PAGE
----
I opened one eye when I felt the bed move.
Two small faces staring directly into my face. Two dark green eyes, two brown bug-eyes.
"Uncle Shea? Nana wants to know if you wanna eat lunch. Do you wanna eat, huh?"
I sat up slowly. My body felt like it had been frozen and then thawed out. I glanced at the clock. It was almost noon on Monday.
"Me and Gorcey had baloney sammiches. You wanna sammich?"
I forgot that my mother watched Danny during the week while my sister was at work at the law firm. You'd think her rich boyfriend would at least kick in for daycare, but then Mom would probably have a fit if her grandson was taken out of her needy hands.
"No, Danny," I said. "Tell Nana I just want some orange juice. Can you do that for me?"
My nephew nodded.
"Okay, then. Go and tell her."
Danny and the dog happily bounced off the bed and down the stairs. I inched my way out of my cocoon and stumbled down the hall to the bathroom to take a piss. As I washed my hands and face I took a good look at myself in the mirror. It wasn't a heartening sight.
I looked like shit. I felt like shit.
My life was shit.
I had no home. No job. No money. No prospects.
And no partner.
I kept picturing that horrible troll, Lowell, in my bed. In my place.
I took a clean towel out of the cupboard and dried my face, my hands. I touched the ring on my left hand. It was platinum, with "Aaron + Shea" and the date of our commitment ceremony, 10-15-95, engraved on the inside.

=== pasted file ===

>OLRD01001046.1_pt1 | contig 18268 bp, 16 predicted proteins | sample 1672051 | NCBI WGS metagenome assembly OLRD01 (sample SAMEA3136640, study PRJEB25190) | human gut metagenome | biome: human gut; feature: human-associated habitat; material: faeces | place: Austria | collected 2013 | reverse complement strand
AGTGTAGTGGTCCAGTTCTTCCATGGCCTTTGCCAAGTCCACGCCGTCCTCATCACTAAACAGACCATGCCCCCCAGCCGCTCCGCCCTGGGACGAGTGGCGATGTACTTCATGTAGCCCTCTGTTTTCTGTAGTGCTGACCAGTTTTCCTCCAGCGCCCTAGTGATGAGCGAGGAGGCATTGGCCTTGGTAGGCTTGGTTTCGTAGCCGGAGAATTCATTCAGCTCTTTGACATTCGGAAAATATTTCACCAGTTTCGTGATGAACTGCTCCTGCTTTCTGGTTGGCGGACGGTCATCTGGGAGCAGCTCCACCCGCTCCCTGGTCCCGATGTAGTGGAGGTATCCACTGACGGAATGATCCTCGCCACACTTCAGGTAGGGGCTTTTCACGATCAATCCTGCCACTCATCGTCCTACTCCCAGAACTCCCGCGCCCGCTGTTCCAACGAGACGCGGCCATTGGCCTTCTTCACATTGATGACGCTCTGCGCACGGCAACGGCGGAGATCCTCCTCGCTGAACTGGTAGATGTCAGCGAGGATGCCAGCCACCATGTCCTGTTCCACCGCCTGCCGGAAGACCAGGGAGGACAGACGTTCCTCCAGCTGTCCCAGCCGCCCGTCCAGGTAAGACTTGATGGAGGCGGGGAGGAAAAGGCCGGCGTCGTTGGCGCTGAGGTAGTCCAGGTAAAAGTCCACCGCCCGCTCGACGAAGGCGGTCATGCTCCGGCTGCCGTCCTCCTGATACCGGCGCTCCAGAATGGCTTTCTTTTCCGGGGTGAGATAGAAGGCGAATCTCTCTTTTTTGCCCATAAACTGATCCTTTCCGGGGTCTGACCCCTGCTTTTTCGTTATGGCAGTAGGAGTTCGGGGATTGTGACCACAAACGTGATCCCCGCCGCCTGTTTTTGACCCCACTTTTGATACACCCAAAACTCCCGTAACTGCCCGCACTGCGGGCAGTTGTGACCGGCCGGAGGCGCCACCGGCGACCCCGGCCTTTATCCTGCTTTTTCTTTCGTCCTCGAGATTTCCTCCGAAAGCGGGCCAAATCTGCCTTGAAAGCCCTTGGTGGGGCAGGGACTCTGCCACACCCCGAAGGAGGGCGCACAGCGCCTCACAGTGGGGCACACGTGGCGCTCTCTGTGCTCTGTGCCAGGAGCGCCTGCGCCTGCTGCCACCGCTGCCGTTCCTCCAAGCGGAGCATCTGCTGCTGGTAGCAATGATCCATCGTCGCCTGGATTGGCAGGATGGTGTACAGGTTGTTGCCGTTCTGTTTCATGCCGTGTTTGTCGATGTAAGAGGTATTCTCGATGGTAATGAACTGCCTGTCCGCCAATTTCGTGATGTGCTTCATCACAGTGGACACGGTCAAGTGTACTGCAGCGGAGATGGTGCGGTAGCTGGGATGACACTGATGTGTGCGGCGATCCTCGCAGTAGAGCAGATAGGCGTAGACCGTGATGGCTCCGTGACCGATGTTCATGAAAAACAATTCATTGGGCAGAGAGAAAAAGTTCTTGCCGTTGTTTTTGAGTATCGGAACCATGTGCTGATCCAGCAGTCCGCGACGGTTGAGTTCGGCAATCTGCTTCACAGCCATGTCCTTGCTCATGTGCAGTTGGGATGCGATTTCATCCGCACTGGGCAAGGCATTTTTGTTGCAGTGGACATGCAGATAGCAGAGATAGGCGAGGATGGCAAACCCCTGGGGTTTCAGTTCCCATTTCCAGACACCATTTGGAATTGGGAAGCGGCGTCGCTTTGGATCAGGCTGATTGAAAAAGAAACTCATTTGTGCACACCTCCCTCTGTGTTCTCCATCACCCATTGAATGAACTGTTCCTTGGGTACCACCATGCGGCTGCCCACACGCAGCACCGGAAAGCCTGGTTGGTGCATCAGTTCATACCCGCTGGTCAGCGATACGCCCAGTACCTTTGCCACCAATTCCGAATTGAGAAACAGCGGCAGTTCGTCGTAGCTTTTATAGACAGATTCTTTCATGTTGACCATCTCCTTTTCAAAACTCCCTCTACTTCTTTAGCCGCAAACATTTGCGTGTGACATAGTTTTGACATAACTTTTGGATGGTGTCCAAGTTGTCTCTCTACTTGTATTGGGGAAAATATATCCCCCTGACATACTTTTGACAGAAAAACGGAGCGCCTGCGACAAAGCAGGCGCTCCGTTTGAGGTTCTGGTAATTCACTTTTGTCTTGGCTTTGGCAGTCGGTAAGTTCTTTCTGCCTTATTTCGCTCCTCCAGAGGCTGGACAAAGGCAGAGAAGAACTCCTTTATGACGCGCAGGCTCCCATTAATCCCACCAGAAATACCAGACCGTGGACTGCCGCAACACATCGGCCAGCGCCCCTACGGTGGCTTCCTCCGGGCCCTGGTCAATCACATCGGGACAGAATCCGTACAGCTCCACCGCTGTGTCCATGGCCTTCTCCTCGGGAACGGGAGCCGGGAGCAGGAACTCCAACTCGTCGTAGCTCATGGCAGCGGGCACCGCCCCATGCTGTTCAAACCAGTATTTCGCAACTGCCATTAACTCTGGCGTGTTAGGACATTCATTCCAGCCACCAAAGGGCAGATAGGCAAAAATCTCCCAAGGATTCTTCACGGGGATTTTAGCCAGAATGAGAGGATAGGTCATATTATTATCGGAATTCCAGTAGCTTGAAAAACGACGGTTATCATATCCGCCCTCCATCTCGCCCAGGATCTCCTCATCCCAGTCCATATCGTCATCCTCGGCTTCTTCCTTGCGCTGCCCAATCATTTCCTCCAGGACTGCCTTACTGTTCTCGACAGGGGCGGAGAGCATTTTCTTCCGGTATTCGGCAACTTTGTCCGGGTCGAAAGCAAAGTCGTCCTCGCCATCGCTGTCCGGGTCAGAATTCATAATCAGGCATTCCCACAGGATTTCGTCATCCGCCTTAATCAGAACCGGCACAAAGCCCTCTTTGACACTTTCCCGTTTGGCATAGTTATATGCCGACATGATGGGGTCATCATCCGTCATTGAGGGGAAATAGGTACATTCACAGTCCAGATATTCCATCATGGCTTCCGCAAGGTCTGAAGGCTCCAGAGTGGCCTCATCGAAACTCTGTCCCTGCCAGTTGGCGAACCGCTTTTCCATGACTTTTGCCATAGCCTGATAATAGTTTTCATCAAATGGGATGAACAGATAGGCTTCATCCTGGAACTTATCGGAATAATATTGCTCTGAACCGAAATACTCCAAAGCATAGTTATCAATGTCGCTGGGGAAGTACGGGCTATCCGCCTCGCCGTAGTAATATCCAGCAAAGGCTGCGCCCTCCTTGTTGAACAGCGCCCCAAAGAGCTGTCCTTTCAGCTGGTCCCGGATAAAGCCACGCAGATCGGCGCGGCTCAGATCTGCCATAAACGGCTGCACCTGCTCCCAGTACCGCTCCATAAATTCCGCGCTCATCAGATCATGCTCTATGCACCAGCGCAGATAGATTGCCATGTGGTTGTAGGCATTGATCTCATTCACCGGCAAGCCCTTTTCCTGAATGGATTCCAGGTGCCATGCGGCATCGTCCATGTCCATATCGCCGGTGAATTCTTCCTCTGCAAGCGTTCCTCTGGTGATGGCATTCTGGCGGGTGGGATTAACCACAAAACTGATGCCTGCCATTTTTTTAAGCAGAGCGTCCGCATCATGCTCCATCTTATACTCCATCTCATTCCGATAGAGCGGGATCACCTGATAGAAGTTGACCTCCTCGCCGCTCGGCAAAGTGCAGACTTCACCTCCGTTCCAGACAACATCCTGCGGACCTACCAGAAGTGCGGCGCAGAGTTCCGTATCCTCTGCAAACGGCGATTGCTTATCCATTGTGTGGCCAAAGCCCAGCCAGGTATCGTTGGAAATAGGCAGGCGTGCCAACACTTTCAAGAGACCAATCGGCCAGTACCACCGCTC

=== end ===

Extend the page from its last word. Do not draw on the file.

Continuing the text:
The commitment ceremony hadn't been something I'd particularly wanted. Aaron and I were together and we were happy, that's what mattered. At least that's what I thought mattered. But Aaron wanted more. And Lily Blumenthal wanted more, too. She wanted her son married, like her daughters had been. And so we were.
The whole ceremony thing embarrassed me, to tell the truth. I felt like it was a parody of a wedding, with everything slightly askew, from the cake with the two little grooms on the top, to the rabbi being so solemn, to the expensive reception paid for by Lily and Sam, with a cast of characters that included two hundred Blumenthal friends and relatives -- and my parents and sisters, looking stunned and out-of-place. Of course, Aaron loved being the center of attention, but for me it was pure torture. I guess I just wasn't cut out to be a blushing bride.
But one thing I did take seriously -- the rings. I remember the day we picked them out. I actually felt a thrill as Aaron slipped mine on my finger in the store to see if it fit. As far as I was concerned, we were married right then and there. The symbolism was complete. Everything else was just a big, noisy hullabaloo.
That ring had rarely been off my hand since then. It felt like a part of me. And a part of Aaron, too. The point at which we were connected. Aaron's ring was identical, except for the size -- his fingers were slightly thicker.
I'd felt a pang of guilt because I'd been wearing my ring when I slept with Raj Kumar. But now I wondered how many times Aaron had fucked Lowell while wearing his. Or how many other guys. Because it was obvious that Lowell wasn't the only one -- Aaron had practically come out and said as much.
One little piece of precious metal.
If I took it off, would we, as a couple, disappear?
Would I disappear?
I slipped it off my damp finger.
The world kept turning. And I didn't feel anything. I was numb.
"Uncle Shea! Nana has your juice!"